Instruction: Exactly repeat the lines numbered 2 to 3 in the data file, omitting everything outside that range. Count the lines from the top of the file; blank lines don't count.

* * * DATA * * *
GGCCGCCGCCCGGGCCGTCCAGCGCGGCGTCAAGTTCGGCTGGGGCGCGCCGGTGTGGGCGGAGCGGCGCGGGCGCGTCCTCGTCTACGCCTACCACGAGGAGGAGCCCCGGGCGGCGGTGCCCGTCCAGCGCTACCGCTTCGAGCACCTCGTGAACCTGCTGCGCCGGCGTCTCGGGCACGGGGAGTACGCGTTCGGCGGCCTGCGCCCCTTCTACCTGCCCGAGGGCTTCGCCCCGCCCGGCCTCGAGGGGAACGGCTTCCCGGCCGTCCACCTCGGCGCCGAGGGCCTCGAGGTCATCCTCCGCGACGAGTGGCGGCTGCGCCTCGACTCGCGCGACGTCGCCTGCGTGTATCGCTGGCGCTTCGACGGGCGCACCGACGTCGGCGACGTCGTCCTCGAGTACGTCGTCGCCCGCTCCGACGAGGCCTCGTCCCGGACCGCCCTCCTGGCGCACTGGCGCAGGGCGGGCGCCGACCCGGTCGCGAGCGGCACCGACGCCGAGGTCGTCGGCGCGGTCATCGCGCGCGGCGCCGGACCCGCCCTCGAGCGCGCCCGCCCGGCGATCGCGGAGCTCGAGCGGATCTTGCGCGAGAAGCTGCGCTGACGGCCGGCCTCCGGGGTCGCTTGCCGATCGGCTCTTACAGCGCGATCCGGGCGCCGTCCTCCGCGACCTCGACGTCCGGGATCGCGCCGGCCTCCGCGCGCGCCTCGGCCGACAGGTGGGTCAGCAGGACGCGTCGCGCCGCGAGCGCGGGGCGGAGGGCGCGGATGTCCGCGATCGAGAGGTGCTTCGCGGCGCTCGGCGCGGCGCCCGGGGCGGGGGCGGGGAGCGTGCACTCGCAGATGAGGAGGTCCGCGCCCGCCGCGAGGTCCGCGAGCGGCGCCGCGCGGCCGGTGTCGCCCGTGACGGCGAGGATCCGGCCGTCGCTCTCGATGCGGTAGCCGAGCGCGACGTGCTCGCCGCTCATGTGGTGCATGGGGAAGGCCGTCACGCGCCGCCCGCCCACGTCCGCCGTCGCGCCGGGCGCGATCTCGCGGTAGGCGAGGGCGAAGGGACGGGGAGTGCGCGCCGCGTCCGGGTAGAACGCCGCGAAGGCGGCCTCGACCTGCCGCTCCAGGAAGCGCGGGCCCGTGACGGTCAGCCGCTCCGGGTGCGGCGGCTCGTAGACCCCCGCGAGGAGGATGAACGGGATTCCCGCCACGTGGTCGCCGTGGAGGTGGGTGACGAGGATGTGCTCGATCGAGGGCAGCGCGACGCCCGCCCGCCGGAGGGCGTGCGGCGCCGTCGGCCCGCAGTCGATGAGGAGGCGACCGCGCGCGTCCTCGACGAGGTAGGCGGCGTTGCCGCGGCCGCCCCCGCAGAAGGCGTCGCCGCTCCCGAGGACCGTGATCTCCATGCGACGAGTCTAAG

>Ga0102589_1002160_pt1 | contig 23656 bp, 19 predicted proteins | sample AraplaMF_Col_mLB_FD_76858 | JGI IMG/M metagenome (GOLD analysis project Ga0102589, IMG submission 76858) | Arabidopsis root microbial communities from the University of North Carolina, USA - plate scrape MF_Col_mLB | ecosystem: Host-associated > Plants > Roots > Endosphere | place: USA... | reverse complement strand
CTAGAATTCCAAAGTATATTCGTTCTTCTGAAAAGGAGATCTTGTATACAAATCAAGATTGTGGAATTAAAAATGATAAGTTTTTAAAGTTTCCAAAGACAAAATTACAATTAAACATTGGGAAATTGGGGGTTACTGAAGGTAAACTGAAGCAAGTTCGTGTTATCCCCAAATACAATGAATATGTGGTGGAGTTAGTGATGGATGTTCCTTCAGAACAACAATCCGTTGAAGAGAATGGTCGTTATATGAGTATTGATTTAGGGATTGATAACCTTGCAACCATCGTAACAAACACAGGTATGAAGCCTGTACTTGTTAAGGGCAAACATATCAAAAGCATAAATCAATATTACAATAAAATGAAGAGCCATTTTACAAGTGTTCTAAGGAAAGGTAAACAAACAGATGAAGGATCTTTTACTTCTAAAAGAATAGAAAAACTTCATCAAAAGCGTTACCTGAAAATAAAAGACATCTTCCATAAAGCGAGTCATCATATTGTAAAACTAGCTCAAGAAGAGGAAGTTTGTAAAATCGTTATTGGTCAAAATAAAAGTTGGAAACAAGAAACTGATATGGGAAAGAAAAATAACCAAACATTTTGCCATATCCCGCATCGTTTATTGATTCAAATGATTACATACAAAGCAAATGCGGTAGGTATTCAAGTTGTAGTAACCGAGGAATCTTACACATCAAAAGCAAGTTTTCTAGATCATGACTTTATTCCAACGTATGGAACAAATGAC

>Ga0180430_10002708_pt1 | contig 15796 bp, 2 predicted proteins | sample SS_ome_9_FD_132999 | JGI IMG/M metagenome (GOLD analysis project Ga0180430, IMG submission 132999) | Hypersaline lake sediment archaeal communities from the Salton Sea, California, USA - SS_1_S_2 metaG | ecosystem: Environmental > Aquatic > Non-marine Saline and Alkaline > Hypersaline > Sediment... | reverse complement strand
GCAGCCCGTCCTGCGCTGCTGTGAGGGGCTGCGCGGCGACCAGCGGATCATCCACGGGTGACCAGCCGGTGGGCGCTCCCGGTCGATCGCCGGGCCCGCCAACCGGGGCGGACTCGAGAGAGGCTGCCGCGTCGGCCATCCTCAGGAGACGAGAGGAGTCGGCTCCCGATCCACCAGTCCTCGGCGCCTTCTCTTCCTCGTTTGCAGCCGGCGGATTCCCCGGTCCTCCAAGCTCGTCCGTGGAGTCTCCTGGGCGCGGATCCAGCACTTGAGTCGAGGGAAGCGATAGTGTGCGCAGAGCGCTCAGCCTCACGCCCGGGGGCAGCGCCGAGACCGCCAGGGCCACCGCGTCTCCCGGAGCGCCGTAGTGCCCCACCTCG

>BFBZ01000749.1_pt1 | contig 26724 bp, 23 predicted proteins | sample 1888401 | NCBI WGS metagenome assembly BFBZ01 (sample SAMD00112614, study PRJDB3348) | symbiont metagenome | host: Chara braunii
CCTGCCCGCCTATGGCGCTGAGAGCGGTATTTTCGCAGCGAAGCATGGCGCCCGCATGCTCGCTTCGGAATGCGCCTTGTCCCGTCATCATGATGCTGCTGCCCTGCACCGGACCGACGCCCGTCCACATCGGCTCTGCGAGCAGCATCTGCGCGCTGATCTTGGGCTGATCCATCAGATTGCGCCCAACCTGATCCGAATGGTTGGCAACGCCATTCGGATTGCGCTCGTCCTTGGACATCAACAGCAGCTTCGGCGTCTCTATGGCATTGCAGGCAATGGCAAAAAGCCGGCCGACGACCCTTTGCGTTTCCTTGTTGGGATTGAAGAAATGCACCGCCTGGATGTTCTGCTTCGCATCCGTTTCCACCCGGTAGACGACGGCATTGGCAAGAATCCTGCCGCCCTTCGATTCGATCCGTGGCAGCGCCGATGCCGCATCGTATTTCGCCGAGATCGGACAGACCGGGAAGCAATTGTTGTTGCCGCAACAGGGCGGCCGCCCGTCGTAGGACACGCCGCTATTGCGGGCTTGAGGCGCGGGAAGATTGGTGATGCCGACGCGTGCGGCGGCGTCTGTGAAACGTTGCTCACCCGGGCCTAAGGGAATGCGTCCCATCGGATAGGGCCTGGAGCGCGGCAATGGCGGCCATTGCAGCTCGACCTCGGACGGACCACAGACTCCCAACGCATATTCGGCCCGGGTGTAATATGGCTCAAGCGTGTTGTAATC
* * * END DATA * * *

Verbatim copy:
>Ga0102589_1002160_pt1 | contig 23656 bp, 19 predicted proteins | sample AraplaMF_Col_mLB_FD_76858 | JGI IMG/M metagenome (GOLD analysis project Ga0102589, IMG submission 76858) | Arabidopsis root microbial communities from the University of North Carolina, USA - plate scrape MF_Col_mLB | ecosystem: Host-associated > Plants > Roots > Endosphere | place: USA... | reverse complement strand
CTAGAATTCCAAAGTATATTCGTTCTTCTGAAAAGGAGATCTTGTATACAAATCAAGATTGTGGAATTAAAAATGATAAGTTTTTAAAGTTTCCAAAGACAAAATTACAATTAAACATTGGGAAATTGGGGGTTACTGAAGGTAAACTGAAGCAAGTTCGTGTTATCCCCAAATACAATGAATATGTGGTGGAGTTAGTGATGGATGTTCCTTCAGAACAACAATCCGTTGAAGAGAATGGTCGTTATATGAGTATTGATTTAGGGATTGATAACCTTGCAACCATCGTAACAAACACAGGTATGAAGCCTGTACTTGTTAAGGGCAAACATATCAAAAGCATAAATCAATATTACAATAAAATGAAGAGCCATTTTACAAGTGTTCTAAGGAAAGGTAAACAAACAGATGAAGGATCTTTTACTTCTAAAAGAATAGAAAAACTTCATCAAAAGCGTTACCTGAAAATAAAAGACATCTTCCATAAAGCGAGTCATCATATTGTAAAACTAGCTCAAGAAGAGGAAGTTTGTAAAATCGTTATTGGTCAAAATAAAAGTTGGAAACAAGAAACTGATATGGGAAAGAAAAATAACCAAACATTTTGCCATATCCCGCATCGTTTATTGATTCAAATGATTACATACAAAGCAAATGCGGTAGGTATTCAAGTTGTAGTAACCGAGGAATCTTACACATCAAAAGCAAGTTTTCTAGATCATGACTTTATTCCAACGTATGGAACAAATGAC